Curated by Gregor Semieniuk (PERI, University of Massachussets Amherst)
Stranded assets from the low-carbon energy transition could pose financial risks: this circumstance is now well understood. However, much less is known about just how stranded assets and transition or physical risks are connected.
One issue is that the financial risk may sit elsewhere than the stranded asset, geographically. Recent research is now breaking ground by linking granular understanding of asset-level stranded assets with their remote financial owners and thus climate-related financial risks.
An emerging pattern is that financial investors in rich countries are exposed to stranded asset risk in developing countries in addition to risks in their home countries. But that also implies that they have a greater influence over and responsibility for reducing overinvestments not just domestically but, in effect, globally. This applies especially to assets exposed to transition risks, which are contributing to physical risks through their emissions.
Manych et al. (2021), in “Finance-based accounting of coal emissions,” analyze the location of finance providers for new coal power plants. While nearly all new coal power plants are now built in developing countries, the authors harness data from urgewald to show that both debt and equity investors from the USA, Europe and Japan play a major role in financing these potentially stranded assets.
Mandel et al. (2021), in “Risks on global financial stability induced by climate change: the case of flood risks,” look at the propagation of physical risks from coastal flooding. The authors compute monetary values of damages per country and show how the financial sector amplifies them (including via insurance payments). They use bilateral financial exposures from the European Commission’s Joint Research Centre. They find that rich countries have the largest ratio of amplified financial impact to actual domestic damages from flooding.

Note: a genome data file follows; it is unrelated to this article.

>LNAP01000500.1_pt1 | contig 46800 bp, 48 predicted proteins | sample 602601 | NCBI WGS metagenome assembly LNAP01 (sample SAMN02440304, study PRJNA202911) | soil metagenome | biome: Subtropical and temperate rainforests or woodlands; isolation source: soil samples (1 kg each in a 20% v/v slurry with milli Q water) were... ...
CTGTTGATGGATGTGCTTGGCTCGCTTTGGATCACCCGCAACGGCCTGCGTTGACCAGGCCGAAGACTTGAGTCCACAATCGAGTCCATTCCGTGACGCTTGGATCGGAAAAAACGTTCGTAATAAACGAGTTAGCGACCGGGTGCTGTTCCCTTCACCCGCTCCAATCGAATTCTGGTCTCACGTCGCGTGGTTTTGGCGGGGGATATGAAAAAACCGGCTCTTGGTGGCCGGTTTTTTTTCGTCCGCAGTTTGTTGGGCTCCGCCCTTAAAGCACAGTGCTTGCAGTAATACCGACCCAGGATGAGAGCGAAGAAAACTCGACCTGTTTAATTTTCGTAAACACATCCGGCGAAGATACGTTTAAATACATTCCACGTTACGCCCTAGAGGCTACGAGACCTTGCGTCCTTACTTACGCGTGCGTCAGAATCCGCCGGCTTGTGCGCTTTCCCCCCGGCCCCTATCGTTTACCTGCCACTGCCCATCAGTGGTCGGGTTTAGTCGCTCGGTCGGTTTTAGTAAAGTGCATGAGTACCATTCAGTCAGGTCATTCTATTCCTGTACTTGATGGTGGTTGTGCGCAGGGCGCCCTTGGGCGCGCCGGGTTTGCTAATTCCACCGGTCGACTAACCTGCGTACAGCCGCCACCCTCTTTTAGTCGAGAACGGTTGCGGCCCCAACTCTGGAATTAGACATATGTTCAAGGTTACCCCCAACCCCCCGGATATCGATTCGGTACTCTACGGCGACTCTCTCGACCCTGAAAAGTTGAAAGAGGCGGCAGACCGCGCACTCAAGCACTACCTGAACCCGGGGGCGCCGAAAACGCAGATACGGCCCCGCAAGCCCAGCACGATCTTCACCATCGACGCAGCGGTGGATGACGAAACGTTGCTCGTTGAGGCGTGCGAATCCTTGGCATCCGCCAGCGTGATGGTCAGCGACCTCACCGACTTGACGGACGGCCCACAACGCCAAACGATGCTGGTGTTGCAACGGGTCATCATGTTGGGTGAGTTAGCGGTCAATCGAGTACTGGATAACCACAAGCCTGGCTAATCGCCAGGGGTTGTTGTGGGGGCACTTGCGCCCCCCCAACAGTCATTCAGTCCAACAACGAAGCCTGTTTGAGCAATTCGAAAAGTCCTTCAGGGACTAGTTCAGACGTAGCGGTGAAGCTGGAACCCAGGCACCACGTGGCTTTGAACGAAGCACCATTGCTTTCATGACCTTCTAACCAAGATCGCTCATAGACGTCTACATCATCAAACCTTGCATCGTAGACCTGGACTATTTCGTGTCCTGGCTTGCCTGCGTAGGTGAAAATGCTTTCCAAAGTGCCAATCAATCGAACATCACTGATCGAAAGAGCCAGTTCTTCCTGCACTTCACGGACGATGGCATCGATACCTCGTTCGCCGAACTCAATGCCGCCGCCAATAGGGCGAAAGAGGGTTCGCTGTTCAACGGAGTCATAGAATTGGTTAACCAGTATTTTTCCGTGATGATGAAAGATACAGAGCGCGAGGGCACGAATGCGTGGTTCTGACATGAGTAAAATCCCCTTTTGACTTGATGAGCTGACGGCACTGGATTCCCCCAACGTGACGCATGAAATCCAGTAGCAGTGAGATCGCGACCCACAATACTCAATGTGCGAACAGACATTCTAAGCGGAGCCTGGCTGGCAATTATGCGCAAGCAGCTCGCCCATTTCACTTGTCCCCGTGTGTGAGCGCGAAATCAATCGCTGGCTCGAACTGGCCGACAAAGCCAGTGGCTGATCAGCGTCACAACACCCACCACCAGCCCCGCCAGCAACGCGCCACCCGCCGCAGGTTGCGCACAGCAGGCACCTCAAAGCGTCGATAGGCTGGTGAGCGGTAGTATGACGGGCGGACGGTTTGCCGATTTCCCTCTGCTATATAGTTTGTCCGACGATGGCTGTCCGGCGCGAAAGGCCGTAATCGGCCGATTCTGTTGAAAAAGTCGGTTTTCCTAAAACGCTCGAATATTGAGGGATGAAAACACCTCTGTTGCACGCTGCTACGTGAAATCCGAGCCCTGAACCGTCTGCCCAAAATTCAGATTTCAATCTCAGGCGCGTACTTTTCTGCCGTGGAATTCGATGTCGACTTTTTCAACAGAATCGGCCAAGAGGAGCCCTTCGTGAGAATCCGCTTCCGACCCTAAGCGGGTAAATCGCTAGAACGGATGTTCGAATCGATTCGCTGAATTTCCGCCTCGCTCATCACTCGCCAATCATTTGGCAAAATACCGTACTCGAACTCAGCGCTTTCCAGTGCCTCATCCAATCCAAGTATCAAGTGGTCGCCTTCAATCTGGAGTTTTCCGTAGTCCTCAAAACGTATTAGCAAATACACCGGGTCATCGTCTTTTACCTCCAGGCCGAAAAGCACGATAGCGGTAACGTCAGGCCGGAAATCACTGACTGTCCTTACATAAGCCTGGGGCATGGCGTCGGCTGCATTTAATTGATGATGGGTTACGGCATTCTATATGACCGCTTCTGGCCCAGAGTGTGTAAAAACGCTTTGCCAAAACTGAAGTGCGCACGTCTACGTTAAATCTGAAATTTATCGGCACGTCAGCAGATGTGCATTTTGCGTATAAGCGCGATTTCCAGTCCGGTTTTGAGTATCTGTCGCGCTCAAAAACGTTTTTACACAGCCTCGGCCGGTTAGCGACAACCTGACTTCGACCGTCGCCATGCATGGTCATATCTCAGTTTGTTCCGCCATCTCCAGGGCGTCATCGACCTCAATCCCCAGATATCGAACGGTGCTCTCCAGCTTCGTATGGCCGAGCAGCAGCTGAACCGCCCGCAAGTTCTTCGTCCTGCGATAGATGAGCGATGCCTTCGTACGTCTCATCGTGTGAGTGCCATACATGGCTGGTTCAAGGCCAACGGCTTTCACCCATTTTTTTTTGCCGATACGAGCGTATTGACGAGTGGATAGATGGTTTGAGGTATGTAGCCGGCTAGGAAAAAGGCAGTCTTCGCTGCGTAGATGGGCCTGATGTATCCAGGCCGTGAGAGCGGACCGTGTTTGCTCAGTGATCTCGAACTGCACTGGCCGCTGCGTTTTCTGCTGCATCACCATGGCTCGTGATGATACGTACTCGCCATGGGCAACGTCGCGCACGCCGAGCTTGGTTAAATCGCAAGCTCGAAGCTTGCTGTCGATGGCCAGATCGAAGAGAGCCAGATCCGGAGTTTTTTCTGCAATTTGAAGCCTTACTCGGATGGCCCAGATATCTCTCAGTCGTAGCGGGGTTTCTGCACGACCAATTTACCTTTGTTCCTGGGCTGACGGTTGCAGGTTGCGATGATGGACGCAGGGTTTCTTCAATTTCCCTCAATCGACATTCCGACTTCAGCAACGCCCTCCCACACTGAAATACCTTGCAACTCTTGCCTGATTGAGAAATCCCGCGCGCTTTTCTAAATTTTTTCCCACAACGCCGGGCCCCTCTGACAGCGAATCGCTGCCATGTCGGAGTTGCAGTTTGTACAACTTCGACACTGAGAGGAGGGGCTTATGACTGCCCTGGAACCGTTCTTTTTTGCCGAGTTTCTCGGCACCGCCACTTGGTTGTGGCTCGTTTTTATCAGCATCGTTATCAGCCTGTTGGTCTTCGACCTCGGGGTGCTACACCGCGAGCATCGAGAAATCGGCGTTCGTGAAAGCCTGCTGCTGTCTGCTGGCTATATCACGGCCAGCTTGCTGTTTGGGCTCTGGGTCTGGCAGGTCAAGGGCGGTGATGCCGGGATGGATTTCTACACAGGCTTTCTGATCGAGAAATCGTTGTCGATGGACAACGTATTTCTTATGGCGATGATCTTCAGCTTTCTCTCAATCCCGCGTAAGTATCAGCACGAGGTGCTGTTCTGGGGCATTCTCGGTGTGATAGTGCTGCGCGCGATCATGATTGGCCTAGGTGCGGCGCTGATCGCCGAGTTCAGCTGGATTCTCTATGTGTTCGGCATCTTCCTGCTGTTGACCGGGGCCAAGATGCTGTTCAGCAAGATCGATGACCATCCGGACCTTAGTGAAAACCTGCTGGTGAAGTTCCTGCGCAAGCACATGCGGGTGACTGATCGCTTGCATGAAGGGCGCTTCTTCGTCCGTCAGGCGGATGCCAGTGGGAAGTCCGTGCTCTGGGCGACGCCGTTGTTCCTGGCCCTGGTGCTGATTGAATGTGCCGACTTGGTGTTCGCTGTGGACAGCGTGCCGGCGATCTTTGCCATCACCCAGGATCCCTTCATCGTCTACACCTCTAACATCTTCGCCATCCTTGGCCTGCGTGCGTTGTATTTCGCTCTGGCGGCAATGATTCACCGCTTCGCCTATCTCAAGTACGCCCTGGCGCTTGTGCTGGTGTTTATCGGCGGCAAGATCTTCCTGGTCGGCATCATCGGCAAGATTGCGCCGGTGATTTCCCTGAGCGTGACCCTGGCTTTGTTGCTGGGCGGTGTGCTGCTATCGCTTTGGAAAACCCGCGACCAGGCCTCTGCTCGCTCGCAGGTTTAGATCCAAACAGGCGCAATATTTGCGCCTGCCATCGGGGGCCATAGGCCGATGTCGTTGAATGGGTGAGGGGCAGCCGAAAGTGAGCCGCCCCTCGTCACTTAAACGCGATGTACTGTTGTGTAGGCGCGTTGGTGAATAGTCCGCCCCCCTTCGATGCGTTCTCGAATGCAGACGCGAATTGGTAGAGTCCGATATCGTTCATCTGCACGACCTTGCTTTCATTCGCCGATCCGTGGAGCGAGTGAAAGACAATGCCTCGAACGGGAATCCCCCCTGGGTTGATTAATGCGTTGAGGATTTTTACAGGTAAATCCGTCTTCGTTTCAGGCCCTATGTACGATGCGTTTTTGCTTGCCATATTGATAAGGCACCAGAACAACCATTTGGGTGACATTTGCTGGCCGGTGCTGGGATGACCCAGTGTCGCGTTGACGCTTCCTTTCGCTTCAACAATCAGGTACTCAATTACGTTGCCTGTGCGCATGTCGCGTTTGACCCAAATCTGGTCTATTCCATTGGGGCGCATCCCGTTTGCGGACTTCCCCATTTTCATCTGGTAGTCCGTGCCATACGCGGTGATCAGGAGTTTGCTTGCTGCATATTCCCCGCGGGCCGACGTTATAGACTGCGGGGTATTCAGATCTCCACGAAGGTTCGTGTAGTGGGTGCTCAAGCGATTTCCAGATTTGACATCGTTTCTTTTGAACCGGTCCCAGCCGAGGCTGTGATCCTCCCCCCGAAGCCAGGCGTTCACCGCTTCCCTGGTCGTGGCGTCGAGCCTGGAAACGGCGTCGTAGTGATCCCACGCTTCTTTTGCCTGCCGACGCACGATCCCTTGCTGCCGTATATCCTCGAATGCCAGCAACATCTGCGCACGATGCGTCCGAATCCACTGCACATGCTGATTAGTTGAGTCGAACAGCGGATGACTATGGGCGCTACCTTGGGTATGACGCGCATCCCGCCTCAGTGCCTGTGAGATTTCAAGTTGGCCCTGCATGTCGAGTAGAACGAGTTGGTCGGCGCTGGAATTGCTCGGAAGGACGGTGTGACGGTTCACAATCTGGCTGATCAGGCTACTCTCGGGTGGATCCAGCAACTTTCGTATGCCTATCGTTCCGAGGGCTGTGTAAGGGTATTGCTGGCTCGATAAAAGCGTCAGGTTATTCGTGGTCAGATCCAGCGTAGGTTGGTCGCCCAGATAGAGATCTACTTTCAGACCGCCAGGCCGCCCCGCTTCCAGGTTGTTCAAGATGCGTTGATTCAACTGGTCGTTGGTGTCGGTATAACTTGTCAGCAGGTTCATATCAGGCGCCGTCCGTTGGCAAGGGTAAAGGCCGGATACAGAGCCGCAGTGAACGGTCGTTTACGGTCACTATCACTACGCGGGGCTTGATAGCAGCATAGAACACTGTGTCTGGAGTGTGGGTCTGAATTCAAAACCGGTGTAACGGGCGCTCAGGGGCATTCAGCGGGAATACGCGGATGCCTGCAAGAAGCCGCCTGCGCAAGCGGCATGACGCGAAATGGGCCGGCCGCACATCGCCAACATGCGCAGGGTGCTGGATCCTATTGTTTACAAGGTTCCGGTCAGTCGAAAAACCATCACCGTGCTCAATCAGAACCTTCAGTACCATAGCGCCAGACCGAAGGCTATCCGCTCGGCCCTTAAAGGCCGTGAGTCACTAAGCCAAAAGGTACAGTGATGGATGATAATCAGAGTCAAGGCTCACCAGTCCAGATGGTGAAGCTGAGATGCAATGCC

Most recently, Semieniuk et al. (2022), in “Stranded fossil-fuel assets translate to major losses for investors in advanced economies,” trace the stranded asset risk ownership under plausible changes in expectations about future fossil-fuel demand from the world’s oil and gas fields to their ulimate financial owners using ORBIS data. They find a robust net transfer of 15-20% of all stranded assets to OECD countries and private investors and substantial financial sector exposure. Their results constrast with earlier studies suggesting most stranded asset risk sits in oil-rich developing countries.
There is still much work to be done to better understand international financial ownership chains. One example of our limited understanding of where financial profits go is provided by Ndikumana and Boyce (2022) in “On the Trail of Capital Flight from Africa: The Takers and the Enablers,” who show that the illicit financial outflows from various countries in Africa are larger than the inflows via official development aid.